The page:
Flower of Support: Visualizing networks

A visual and participatory method that engages young people in identifying and visualizing their support networks.

Level of participation


Duration of participation process

Preparation: 1 day
Implementation: 0,5 day
Follow-up: 0.5 day

Target group size

< 25 people
25-50 people



Human resources needed

At least one person for design, moderation and reporting of the results

The method: what is it, when to use it and what outcome to expect

The Flower of Support involves creating a visual representation resembling a flower, with each petal representing a different source of support, whether it be individuals, organizations, or resources. Use the method for helping young people recognize and appreciate their support networks and identify areas where additional support may be needed.

This method can be used in various contexts: personal development, education, community engagement, and decision-making processes. The outcome is a visual representation of the diverse sources of support in a young person’s life. Young people become aware of taking ownership of their support systems, which equips them with valuable insights to navigate challenges and make informed choices. Additionally, it can help youth recognize potential gaps in their support systems and inform decisions about seeking additional support or resources.

The process: how to conduct it in an in-person setting or online using a PC/laptop with video option

1. Preparation: Prepare materials such as large sheets of paper, markers, coloured pencils, and templates for the Flower of Support. For digital use, provide participants with a digital template of the Flower of Support or use a digital whiteboard tool.

2. Introduction: Introduce the concept of the Flower of Support and its purpose. Explain that each petal represents a source of support.

3. Safe Space: Discuss with participants that each drawing is individual and will not be judged. Inform them that sharing their stories in the group discussion is voluntary. While the method is cost-efficient and easy to implement, it can trigger deep emotions in children and young people and therefore the impact of the method should not be underestimated.

4. Individual Creation: Provide participants with time and space to create their Flower of Support. Encourage them to draw or write the names of individuals, organizations, or resources on each petal.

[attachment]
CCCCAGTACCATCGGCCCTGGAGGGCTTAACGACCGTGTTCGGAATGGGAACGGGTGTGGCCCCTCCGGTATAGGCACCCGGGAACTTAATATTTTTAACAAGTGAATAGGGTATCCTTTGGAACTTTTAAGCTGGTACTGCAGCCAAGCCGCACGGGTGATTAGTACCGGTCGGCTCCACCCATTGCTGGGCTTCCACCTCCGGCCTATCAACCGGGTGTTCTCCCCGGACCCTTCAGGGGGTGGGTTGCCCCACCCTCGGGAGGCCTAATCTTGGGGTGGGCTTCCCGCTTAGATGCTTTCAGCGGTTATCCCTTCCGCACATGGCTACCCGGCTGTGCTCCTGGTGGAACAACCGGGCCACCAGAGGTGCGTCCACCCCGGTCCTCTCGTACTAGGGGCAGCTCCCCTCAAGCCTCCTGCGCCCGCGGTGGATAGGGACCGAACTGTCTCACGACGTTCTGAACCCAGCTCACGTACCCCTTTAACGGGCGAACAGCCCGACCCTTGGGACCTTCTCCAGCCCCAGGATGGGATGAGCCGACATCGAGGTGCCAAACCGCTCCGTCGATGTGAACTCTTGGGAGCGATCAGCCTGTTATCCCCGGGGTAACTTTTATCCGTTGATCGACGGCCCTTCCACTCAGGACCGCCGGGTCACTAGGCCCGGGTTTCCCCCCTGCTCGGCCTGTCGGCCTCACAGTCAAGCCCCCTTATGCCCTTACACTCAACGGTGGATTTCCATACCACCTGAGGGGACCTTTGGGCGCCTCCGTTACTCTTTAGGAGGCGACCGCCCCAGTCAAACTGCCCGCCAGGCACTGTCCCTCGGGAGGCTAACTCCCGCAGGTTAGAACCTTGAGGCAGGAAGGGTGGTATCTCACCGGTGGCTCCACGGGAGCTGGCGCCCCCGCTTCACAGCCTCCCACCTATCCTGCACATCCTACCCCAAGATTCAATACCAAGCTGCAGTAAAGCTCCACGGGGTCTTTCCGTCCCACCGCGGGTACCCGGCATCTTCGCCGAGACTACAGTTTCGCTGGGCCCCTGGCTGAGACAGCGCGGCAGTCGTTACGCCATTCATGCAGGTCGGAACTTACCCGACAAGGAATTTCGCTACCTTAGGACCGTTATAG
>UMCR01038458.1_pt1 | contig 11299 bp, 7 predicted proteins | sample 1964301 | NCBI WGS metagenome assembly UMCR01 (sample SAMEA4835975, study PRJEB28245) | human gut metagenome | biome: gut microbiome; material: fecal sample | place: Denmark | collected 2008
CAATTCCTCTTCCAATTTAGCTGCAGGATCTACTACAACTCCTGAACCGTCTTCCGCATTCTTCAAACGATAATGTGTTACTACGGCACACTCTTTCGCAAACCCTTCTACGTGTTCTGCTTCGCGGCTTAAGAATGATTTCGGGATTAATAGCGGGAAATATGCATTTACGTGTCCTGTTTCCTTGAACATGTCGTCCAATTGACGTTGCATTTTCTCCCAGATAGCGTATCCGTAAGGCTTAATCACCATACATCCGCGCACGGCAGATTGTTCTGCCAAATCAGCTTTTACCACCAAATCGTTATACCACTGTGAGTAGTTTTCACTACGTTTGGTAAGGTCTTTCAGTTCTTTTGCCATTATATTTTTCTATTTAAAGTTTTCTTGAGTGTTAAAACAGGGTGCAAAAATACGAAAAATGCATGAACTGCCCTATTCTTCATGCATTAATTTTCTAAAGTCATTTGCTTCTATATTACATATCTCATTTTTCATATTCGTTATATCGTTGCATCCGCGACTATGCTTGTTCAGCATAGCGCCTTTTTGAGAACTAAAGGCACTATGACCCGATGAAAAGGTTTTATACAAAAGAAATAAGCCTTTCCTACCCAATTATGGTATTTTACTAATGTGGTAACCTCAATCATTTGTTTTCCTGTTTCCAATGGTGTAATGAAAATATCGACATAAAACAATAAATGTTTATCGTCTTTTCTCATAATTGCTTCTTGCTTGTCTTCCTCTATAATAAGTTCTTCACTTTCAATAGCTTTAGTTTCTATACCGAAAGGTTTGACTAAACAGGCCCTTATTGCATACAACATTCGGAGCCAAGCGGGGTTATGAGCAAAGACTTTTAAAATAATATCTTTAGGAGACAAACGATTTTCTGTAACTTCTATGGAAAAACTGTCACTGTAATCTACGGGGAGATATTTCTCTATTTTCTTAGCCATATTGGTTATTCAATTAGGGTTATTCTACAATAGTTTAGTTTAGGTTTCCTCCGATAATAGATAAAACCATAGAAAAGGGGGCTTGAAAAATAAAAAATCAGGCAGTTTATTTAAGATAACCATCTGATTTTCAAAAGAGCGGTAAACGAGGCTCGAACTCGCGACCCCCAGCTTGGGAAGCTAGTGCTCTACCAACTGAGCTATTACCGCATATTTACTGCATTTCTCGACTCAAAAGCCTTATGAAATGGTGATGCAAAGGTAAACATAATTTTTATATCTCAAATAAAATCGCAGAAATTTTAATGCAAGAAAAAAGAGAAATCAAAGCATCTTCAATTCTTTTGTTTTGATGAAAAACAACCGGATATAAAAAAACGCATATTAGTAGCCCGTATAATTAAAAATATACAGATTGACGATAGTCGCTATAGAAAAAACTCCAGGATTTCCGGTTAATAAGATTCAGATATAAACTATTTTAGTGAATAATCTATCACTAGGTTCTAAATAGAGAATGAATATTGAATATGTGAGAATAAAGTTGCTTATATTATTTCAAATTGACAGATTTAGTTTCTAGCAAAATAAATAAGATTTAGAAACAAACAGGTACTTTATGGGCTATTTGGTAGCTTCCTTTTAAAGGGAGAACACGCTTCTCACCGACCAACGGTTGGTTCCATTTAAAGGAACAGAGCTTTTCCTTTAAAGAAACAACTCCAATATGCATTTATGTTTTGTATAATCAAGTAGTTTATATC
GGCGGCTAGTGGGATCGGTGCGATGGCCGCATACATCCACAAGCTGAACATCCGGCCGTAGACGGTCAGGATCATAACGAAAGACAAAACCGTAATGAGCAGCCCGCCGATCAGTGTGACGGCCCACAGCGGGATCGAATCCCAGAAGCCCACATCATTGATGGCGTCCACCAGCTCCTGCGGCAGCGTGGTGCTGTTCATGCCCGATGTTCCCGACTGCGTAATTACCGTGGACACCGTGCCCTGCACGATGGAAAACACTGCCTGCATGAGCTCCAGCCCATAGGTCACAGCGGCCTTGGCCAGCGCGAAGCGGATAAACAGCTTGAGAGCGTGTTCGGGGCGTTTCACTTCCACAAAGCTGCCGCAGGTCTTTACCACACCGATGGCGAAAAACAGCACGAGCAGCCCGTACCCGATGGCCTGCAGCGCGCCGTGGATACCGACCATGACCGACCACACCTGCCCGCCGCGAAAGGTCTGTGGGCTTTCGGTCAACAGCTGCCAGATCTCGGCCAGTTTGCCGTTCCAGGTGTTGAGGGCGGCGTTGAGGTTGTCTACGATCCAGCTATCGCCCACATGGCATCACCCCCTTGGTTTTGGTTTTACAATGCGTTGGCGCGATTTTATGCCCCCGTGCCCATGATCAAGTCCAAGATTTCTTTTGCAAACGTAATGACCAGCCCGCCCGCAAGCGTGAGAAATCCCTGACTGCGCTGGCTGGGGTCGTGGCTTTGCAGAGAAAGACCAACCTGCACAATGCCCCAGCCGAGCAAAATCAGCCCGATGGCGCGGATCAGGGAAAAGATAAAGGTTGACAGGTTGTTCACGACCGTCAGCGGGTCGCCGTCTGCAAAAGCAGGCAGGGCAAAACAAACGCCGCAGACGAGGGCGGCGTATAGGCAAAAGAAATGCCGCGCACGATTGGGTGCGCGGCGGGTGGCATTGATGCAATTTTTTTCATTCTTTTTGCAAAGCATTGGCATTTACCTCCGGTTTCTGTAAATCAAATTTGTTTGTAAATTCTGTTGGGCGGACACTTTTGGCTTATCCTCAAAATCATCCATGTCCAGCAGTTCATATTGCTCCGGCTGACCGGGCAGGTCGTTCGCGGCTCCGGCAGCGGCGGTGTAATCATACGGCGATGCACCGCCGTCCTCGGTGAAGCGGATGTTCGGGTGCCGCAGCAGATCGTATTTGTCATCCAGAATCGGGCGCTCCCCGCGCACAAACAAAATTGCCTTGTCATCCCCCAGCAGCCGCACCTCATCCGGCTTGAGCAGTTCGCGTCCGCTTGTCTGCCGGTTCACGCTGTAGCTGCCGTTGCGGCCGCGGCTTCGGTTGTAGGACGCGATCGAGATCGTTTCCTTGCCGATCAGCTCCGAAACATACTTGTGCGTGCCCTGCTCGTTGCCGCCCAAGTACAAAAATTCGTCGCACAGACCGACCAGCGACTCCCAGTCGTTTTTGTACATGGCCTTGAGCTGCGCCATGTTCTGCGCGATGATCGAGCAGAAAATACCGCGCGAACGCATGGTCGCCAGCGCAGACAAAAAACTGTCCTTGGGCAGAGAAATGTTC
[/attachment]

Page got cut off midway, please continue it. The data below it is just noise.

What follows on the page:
5. Group Discussion: After creating their Flowers of Support, facilitate a group discussion where participants can share their visual representations, reflect on their support networks, and discuss commonalities and differences.

6. Reflection: Encourage participants to reflect on the activity, including the significance of their support networks and any insights gained.

Blended participation

Combine online and in-person elements by having participants create their Flowers of Support individually or in small groups, either in person or online. Then, facilitate a blended discussion where participants from both settings can share and reflect on their creations together.

Digital communication

Communication platform for the event: Teams, Zoom, Webex

Mural or Miro Boards are useful tools to document the process, idea collection and results.

Good to know

  • A skilled facilitator is essential for guiding the discussion, fostering empathy, and ensuring that everyone’s voice is heard. Provide MHPSS if needed.
  • Encourage participants to focus on their strengths and resources rather than solely on challenges or needs.
  • Consider follow-up activities or discussions to explore how participants can leverage their support networks to achieve their goals and aspirations.
  • Like the “Body Map” method, the flower of support is particularly suitable for younger children and young people from fragile contexts.
  • The method can be used as a check-in to gain trust or as a preliminary step to political participation methods.
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